Mentions: PCoA based on UniFrac and Bray Curtis distance metrics revealed groupings of respectively 6 and 7 out of the 8 BT samples (Fig 4A and 4B). Conversely, the AT samples did not cluster, suggesting broader dissimilarity in microbial community composition and relative abundance after ivacaftor treatment. These two observations, taken together with a tendency for greater diversity in AT samples (S4 Fig), suggest that ivacaftor may disrupt the CF microbiota, even if no significant differences were observed on the Colin White test (S2 Table). This tendency corroborates the hypothesis made by Rowe et al., who suggested increased microbial diversity resulting from ivacaftor administration [14]. As for other clinical situations in CF [11,25,32], increased biodiversity may be supposed to be associated with improved respiratory function, as well as other clinical endpoints in phase-3 studies of ivacaftor [15,16].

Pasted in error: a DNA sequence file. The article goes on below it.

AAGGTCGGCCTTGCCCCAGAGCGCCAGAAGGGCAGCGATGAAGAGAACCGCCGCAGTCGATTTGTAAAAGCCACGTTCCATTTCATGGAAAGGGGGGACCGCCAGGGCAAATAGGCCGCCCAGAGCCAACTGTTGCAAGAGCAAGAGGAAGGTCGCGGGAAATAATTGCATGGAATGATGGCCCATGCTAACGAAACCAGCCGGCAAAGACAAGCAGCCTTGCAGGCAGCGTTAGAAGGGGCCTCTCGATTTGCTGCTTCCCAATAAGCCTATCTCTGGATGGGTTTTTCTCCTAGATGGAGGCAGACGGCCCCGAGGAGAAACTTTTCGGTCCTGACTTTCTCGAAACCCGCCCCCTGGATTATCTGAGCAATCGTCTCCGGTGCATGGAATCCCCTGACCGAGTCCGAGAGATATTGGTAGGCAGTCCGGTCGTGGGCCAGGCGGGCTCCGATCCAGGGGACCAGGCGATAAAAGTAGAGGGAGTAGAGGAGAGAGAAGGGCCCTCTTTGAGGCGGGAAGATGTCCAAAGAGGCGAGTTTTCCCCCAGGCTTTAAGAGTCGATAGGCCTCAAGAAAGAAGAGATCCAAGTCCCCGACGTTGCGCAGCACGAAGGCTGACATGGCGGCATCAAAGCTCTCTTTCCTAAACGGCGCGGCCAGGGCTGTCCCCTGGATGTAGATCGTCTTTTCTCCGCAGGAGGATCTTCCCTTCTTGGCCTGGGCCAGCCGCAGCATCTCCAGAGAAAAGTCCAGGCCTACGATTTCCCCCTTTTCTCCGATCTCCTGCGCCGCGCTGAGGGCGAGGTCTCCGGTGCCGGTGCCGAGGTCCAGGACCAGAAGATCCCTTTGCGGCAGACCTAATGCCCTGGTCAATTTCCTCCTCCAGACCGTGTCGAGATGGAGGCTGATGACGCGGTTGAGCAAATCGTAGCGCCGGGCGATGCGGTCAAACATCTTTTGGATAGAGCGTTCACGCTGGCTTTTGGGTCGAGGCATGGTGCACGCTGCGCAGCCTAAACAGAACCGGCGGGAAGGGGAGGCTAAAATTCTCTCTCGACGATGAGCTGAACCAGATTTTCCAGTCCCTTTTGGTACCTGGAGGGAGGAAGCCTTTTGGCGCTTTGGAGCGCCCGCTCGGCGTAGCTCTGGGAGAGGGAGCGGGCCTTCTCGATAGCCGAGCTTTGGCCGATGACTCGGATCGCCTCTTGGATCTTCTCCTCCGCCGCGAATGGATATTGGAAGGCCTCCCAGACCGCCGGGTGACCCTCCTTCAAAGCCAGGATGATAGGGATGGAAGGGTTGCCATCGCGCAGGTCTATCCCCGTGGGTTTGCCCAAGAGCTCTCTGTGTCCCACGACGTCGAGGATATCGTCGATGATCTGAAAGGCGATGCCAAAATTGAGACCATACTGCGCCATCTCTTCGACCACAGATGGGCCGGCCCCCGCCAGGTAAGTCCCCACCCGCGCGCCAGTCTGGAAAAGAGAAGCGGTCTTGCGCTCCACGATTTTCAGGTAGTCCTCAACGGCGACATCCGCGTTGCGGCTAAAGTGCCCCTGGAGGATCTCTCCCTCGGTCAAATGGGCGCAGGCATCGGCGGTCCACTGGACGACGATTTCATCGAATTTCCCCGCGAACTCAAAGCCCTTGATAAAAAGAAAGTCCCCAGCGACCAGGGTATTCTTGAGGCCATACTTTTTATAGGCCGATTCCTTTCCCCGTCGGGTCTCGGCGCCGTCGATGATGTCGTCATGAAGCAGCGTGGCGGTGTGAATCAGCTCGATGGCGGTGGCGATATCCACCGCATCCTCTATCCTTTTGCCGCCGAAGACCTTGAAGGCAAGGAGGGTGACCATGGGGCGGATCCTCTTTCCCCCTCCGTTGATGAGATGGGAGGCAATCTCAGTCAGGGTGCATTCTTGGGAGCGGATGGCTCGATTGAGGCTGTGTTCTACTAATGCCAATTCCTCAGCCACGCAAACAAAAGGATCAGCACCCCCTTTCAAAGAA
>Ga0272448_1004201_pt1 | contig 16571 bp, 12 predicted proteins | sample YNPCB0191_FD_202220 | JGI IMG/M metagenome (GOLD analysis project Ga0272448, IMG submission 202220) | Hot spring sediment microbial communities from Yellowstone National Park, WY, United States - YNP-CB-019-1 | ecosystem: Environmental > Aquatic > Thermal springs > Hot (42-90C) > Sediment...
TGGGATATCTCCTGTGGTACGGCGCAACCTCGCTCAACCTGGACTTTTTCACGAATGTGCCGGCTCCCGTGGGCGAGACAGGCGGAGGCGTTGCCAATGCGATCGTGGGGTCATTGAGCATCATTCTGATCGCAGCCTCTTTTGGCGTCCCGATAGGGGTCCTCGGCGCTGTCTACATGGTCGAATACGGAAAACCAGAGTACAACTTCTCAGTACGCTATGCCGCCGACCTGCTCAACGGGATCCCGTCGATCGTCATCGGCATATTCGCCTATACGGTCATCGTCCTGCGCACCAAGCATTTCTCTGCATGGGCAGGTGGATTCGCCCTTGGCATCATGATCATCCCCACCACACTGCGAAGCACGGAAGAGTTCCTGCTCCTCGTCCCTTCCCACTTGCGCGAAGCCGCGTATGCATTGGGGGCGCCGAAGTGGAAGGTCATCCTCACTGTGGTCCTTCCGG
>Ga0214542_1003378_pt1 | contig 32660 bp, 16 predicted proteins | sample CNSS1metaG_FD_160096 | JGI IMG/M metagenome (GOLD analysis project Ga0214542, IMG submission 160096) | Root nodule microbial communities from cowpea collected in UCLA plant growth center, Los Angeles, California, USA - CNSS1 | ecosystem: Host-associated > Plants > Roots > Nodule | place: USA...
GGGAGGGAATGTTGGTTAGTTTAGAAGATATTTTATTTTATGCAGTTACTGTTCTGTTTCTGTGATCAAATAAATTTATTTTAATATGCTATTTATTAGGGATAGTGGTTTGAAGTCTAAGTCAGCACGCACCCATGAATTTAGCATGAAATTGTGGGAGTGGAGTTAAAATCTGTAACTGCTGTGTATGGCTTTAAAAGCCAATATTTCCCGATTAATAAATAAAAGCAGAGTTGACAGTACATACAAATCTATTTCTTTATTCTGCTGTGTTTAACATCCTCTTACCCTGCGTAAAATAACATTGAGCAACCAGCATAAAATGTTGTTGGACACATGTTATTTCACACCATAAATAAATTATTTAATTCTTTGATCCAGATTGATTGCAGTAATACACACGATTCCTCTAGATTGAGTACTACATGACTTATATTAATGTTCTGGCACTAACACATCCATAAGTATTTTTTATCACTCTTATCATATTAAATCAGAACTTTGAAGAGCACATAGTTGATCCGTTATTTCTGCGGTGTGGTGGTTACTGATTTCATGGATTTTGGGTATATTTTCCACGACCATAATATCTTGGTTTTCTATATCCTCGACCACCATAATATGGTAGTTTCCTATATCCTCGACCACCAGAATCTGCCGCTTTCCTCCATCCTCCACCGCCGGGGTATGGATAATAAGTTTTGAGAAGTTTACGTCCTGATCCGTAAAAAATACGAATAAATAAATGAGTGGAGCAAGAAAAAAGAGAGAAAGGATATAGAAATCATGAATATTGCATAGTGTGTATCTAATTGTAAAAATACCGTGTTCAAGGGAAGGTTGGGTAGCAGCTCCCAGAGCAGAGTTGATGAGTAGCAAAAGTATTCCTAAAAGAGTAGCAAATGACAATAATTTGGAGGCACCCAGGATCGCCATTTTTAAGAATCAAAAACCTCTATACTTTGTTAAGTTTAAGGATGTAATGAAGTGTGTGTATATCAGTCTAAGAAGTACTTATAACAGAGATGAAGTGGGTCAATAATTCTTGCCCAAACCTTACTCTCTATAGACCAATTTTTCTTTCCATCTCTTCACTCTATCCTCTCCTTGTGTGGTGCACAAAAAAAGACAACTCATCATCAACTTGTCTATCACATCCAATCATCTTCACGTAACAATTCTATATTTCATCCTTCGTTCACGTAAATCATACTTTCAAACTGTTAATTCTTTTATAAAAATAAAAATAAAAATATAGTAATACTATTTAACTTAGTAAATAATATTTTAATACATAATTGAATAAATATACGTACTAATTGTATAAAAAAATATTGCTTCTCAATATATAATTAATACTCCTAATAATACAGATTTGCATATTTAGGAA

Bottom Line: There was no significant difference in total bacterial load before and after treatment.Comparison of global community composition found no significant changes in microbiota.Two OTUs, however, showed contrasting dynamics: after initiation of ivacaftor, the relative abundance of the anaerobe Porphyromonas 1 increased (p<0.01) and that of Streptococcus 1 (S. mitis group) decreased (p<0.05), possibly in relation to the anti-Gram-positive properties of ivacaftor.

View Article: PubMed Central - PubMed